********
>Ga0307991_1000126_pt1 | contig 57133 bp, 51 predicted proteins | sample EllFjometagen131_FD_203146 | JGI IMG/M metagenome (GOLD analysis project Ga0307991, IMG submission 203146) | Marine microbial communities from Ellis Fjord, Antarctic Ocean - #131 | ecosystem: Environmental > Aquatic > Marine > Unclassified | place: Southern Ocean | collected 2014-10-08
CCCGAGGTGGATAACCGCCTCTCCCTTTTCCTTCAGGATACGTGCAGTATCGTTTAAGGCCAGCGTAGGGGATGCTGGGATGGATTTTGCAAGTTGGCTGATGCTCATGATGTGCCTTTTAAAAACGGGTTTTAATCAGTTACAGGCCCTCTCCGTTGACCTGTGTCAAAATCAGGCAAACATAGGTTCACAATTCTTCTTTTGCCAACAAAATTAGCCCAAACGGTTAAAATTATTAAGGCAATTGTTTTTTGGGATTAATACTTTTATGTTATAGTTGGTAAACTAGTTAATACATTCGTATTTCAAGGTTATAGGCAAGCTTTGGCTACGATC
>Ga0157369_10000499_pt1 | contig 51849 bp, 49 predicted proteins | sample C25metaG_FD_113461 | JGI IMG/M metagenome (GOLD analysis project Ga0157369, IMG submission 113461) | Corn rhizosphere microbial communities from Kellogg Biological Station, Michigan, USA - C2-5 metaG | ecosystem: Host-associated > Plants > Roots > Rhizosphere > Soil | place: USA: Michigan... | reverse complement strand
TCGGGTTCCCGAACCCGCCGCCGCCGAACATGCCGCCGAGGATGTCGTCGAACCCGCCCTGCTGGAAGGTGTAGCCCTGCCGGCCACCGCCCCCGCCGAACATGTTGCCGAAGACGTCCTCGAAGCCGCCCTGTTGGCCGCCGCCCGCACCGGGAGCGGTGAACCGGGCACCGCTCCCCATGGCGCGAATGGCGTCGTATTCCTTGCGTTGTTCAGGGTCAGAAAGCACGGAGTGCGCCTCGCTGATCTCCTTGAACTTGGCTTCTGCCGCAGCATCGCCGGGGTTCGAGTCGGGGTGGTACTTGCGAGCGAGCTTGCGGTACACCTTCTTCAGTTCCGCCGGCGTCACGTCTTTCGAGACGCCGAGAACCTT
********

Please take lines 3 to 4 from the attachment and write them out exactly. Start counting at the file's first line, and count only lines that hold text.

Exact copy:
>Ga0157369_10000499_pt1 | contig 51849 bp, 49 predicted proteins | sample C25metaG_FD_113461 | JGI IMG/M metagenome (GOLD analysis project Ga0157369, IMG submission 113461) | Corn rhizosphere microbial communities from Kellogg Biological Station, Michigan, USA - C2-5 metaG | ecosystem: Host-associated > Plants > Roots > Rhizosphere > Soil | place: USA: Michigan... | reverse complement strand
TCGGGTTCCCGAACCCGCCGCCGCCGAACATGCCGCCGAGGATGTCGTCGAACCCGCCCTGCTGGAAGGTGTAGCCCTGCCGGCCACCGCCCCCGCCGAACATGTTGCCGAAGACGTCCTCGAAGCCGCCCTGTTGGCCGCCGCCCGCACCGGGAGCGGTGAACCGGGCACCGCTCCCCATGGCGCGAATGGCGTCGTATTCCTTGCGTTGTTCAGGGTCAGAAAGCACGGAGTGCGCCTCGCTGATCTCCTTGAACTTGGCTTCTGCCGCAGCATCGCCGGGGTTCGAGTCGGGGTGGTACTTGCGAGCGAGCTTGCGGTACACCTTCTTCAGTTCCGCCGGCGTCACGTCTTTCGAGACGCCGAGAACCTT